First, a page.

TOPEKA — A nearly $20 billion state budget is on its way to Gov. Laura Kelly’s desk after both the House and Senate passed it Friday on the last day of the regular session.
While the budget includes funding for state employee raises, human services and public safety, the most notable aspect of the bill is what it doesn’t include: any K-12 education funding.
The greatest challenge now facing the legislative branch is determining how they will fund public schools after the Senate did not pass a separate bill that addressed state education funding before adjourning until May 3.
Rep. Troy Waymaster, a Republican from Bunker Hill, said school finance will be addressed during the veto session.
“We’re going to address it. We have to,” Waymaster said. “Whether that be a cut to K-12 or not, we have to. We have to fund K-12 education when we come back.”
Beyond education, concerns about the lack of a balanced budget came from Democrats in both the Senate and the House. Those concerns stem from a fiscal profile lawmakers requested that showed a $726 million deficit through 2023.
“I don’t think this budget is fiscally responsible, and it puts our ability to sustainably fund education and social services at jeopardy,” said Senate Minority Leader Dinah Sykes, a Democrat from Lenexa. “I appreciate some of those increases, but to give someone something and then immediately have to pull it back, because we can’t continue to fund that for another year, I think we’re just putting ourselves in jeopardy.”
The bill does not include Kelly’s recommendation to reamortize the Kansas Public Employees Retirement System actuarial liability over 25 years. Lawmakers during negotiations removed a 2.5% base pay adjustments for classified and unclassified state employees, and will revisit the potential raise when they return in May.
The bill adds $37.4 million to provide a $15 increase for the daily reimbursement rate for nursing facilities for 178 days in fiscal year 2021, and the daily rate increase provided because of the COVID-19 pandemic would remain for the rest of 2020. It would also add $37.8 million to provide a $15 increase for the daily reimbursement rate for nursing facilities for 120 days, starting Jan. 1 in fiscal year 2021.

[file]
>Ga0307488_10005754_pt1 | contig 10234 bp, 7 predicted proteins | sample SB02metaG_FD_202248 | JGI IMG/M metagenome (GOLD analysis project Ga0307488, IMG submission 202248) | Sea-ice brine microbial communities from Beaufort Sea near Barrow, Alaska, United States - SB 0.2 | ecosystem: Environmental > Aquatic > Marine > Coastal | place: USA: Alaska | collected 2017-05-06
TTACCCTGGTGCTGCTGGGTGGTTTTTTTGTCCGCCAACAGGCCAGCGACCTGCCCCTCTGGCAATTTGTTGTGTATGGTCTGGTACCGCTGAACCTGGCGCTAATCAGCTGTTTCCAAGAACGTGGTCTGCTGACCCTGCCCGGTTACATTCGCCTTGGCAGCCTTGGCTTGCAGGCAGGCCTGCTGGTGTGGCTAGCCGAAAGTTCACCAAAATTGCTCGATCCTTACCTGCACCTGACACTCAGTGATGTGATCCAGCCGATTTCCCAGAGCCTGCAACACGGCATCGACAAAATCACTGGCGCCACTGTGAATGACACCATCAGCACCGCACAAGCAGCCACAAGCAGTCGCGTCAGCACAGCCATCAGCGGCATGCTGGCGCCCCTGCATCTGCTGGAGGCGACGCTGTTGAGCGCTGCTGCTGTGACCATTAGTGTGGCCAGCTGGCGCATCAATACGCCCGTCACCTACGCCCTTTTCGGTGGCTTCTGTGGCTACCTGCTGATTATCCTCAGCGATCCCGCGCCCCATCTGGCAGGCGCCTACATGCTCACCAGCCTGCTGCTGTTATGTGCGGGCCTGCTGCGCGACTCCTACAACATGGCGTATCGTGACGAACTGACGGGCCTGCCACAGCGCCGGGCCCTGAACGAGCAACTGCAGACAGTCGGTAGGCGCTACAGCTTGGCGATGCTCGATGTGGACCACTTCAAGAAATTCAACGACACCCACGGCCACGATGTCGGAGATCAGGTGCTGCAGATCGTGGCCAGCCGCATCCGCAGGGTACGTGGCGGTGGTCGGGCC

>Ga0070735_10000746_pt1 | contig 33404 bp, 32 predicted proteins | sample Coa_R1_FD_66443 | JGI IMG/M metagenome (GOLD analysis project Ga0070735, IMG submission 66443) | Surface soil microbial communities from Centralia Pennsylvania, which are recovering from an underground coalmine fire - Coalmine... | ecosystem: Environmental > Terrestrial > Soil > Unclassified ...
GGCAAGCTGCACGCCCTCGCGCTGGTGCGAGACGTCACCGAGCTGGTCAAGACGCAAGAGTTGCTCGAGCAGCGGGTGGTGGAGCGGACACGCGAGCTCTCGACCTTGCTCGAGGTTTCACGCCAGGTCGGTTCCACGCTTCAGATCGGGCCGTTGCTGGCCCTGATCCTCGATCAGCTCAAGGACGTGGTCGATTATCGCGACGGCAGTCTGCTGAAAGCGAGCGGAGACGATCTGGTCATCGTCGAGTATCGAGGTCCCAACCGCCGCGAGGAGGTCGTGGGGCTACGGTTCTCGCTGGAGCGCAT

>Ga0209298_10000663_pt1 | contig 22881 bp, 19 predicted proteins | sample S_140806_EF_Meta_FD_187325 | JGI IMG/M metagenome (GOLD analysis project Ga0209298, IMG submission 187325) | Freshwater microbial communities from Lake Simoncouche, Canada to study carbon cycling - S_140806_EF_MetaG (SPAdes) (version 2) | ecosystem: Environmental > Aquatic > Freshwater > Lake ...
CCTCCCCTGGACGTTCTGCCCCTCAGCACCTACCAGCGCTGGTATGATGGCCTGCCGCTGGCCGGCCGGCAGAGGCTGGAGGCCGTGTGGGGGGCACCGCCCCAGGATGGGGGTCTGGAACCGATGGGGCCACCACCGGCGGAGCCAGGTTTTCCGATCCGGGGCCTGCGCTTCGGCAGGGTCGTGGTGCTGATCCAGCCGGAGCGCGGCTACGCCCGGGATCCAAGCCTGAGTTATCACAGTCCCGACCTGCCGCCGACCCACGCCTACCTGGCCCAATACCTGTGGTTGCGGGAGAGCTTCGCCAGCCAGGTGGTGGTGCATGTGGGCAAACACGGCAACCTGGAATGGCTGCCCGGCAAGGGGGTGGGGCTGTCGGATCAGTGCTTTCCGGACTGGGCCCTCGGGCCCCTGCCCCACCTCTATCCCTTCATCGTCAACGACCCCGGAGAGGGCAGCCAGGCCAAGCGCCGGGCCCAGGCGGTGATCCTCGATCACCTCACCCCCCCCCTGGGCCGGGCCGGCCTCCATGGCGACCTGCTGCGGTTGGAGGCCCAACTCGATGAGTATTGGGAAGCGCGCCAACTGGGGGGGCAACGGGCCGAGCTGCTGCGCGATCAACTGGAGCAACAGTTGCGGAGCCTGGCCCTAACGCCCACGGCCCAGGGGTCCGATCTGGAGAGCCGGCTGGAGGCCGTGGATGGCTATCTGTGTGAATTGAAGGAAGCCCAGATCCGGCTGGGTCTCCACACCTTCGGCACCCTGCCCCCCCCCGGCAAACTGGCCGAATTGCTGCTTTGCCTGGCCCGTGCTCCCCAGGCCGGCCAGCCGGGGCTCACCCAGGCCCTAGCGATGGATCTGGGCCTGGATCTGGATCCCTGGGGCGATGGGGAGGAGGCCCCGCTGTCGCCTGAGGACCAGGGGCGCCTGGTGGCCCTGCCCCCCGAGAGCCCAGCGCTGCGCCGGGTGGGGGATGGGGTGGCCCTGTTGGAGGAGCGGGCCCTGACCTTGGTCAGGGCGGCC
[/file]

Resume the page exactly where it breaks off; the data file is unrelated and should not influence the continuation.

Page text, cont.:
The budget includes $5.5 million for a 5% increase in the provider reimbursement rates for the Medicaid Home and Community Based Services Intellectual/Developmental Disability waiver for the last three months of fiscal year 2021.
Additionally, $8 million would go to partially restoring the evidence-based juvenile programs account funding.
“You had a chance to change the direction of this state’s spending,” said Rep. Henry Helgerson, a Democrat from Wichita. “You know, I didn’t like the Governor’s proposal about balancing the budget. I didn’t like what she was doing with KPERS. I didn’t like the tax increases, but I was willing to say, I’m going to cut the budgets and make it work.
“What we have now is probably the worst case scenario. We don’t have an education budget and we adjourn in a few hours. We haven’t made a decision about how we’re going to deal with the funds coming from the federal government because the governor’s been cut out.”
Sen. Tom Hawk, a Democrat from Manhattan said that while he has concerns on the use of federal funds filling certain holes in the budget, he fears a situation where the state returns to court for failing to adequately fund public schools.
Additionally, Hawk said the bill doesn’t touch on the possibility of Medicaid expansion.
“I think we’re missing an incredible opportunity with Medicaid expansion, and this budget doesn’t talk to that,” Hawk said. “I have those reservations. It’s going to make it difficult for me on the vote.”
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